New UV murals send anti-harassment message in central BristolPosted on: 18 May 2022
Local campaign group Bristol Nights collaborated with three local artists and Upfest to commission the striking new artworks.
Two huge murals with glow-in-the-dark messaging have been installed in the heart of central Bristol this week, as part of an ongoing campaign to tackle harassment of women in the city's nightlife sector.
Produced by Bristol Nights, Upfest and three Bristol-based artists, the murals send a powerful, prominent message of Bristol's zero-tolerance stance against harassment.
The murals - 'It's Not OK' by Emily Joy Rich and 'I'm Every Woman' by HazardOne and Oli T - can be found on the former Bank of England building on Castle Park.
Women deserve to feel safe in our city at night… so we have created a glow in the dark mural right in the heart of Bristol.— Bristol Nights (@BristolNightsHQ) May 17, 2022
This UV piece by @emilyjoyrich reveals a hidden message at night.
If it’s unwanted, #ItsNotOk pic.twitter.com/zWFt9Oxs5v
The first of the two murals to be completed was Emily Joy Rich's 'It's Not OK', which features Bristol Nights' message that 'If it's unwanted, it's not OK'.
UV lighting reveals a collage of behaviours and experiences submitted by women in Bristol during the project's research phase, including groping, catcalling and staring.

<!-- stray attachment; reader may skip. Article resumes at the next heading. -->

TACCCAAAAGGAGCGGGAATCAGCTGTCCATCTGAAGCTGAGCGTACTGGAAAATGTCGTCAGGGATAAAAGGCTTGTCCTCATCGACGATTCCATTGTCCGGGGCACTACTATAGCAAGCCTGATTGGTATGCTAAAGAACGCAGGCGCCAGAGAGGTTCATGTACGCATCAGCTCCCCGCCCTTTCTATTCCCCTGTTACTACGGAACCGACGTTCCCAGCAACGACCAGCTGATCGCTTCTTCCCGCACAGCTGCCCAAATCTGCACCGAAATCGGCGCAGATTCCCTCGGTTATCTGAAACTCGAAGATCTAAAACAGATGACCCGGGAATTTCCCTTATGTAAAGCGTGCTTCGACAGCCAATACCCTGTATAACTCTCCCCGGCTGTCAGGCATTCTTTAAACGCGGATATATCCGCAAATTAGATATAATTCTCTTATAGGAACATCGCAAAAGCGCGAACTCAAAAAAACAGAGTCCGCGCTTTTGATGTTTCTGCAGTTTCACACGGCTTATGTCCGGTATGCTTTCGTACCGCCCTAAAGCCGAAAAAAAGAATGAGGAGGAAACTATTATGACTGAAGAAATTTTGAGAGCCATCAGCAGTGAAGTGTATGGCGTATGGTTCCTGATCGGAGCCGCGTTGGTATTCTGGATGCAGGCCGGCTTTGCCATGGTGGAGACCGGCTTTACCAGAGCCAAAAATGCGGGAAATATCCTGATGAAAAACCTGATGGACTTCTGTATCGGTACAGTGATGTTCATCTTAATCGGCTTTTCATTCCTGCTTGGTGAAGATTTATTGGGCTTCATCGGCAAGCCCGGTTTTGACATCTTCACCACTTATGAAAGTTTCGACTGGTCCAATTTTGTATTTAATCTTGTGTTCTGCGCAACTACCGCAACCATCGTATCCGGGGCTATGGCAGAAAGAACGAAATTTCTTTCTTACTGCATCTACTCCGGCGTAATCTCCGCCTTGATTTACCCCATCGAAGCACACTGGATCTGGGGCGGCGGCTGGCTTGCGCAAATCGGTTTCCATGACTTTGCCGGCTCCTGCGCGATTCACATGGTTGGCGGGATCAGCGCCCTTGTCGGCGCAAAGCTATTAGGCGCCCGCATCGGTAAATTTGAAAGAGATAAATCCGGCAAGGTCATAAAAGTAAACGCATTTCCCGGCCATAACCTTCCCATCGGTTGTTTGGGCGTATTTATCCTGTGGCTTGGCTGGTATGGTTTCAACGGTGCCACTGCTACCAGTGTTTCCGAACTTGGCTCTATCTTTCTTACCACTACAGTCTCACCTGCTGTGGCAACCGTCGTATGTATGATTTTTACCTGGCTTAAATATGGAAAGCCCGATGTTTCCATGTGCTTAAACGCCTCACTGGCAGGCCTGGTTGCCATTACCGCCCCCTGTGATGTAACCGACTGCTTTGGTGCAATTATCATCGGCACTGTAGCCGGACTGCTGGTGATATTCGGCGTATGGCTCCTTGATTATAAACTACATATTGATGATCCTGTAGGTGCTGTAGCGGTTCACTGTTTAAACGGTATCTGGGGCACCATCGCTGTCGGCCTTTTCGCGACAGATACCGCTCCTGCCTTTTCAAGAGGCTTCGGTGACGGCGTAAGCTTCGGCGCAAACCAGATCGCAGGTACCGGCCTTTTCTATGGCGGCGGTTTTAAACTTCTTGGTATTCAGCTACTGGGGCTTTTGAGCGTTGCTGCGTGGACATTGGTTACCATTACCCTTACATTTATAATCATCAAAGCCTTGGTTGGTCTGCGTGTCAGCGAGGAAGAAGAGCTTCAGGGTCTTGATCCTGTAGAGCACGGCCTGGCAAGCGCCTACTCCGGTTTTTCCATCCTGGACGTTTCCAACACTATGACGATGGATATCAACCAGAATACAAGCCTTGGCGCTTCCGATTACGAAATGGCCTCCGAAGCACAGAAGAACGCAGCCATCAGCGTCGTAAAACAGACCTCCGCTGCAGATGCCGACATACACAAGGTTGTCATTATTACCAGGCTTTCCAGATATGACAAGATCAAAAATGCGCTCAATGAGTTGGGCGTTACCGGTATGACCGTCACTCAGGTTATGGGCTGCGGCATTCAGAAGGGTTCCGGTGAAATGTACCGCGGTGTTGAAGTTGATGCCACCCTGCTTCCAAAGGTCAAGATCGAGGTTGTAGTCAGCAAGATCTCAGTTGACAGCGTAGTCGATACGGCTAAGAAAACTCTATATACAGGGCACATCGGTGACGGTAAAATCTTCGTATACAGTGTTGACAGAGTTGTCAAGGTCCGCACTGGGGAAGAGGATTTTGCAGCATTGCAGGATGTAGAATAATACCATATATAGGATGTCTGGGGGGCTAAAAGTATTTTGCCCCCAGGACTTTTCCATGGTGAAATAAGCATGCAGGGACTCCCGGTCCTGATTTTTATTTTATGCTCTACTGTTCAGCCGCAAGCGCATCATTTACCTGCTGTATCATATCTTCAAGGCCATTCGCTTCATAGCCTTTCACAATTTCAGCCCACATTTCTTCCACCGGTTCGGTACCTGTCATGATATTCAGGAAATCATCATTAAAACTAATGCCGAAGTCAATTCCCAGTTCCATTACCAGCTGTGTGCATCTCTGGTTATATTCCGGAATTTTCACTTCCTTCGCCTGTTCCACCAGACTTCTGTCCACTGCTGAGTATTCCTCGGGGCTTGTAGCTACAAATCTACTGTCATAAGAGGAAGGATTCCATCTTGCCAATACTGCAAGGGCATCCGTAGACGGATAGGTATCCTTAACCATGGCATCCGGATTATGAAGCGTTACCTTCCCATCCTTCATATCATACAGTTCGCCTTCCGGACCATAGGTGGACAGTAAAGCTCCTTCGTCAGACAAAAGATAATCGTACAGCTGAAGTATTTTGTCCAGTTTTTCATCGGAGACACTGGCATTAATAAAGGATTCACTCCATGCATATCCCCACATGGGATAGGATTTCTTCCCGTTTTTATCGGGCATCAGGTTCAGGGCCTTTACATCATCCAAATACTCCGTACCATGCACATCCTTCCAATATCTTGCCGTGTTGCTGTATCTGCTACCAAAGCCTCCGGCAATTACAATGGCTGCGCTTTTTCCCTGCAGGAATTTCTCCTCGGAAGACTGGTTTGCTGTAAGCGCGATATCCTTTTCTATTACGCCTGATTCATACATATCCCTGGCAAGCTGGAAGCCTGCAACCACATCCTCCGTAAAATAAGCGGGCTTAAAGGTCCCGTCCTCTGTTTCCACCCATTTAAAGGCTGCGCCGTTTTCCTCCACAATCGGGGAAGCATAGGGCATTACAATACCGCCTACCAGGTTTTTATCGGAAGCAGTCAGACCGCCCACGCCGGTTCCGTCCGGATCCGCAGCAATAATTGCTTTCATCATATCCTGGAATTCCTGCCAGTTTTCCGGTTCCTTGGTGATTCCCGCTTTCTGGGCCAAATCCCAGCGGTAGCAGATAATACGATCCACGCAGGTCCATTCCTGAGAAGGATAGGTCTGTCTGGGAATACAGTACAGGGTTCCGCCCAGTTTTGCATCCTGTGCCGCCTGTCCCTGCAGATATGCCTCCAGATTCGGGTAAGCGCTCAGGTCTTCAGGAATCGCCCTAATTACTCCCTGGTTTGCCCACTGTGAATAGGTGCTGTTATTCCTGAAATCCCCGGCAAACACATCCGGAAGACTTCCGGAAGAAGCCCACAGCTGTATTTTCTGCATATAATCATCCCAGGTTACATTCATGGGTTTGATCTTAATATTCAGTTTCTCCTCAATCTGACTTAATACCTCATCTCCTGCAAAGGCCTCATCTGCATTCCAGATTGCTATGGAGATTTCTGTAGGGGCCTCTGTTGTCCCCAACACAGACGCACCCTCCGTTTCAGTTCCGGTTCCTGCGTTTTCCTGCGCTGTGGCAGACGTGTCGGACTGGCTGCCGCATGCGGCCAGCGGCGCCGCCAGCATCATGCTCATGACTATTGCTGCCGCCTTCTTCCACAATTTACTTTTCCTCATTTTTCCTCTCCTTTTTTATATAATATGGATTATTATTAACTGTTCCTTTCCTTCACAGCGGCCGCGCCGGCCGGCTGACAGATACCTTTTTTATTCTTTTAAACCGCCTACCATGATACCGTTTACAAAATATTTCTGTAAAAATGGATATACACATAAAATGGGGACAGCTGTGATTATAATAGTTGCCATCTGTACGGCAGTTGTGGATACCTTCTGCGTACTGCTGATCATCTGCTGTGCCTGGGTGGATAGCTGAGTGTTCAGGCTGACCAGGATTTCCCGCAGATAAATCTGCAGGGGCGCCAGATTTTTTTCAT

The second mural, when lit by new UV lights at night, reveals that 97% of women in Bristol have experienced sexual harassment in a nightlife environment.
Speaking on the launch of the mural project, Bristol's Night-time Economy Advisor Carly Heath said:
“By taking over an iconic building on the edge of Castle Park, the murals are a clear symbol of our city's stance against harassment but are also a physical representation of the action being taken to create safer areas for Bristol.
“We have included hidden glow-in-the-dark messages which bring the murals to life at night, to send a message at that critical time that if it’s not wanted, then it’s not OK.
“This part of the city has previously been highlighted as somewhere people wanted to feel safer, so this project brings the best of nightlife to a huge thoroughfare that connects one part of the city to the other.
“We’re inviting bystanders to call out unwanted behaviour, while empowering those working in the night-time economy to recognise and execute a zero-tolerance response to harassment in their venues and workplaces.
“It’s a big statement about how Bristol cares about everyone who has to access the night.”
Bristol Nights represents the city's night-time economy, which constitutes more than 30% of the jobs in Bristol working from 18:00-06:00.
To find out more about the Bristol Women's Safety Charter, or to follow news and updates about the ongoing campaign, head to the Bristol Nights website.
Main Image: Paul Box
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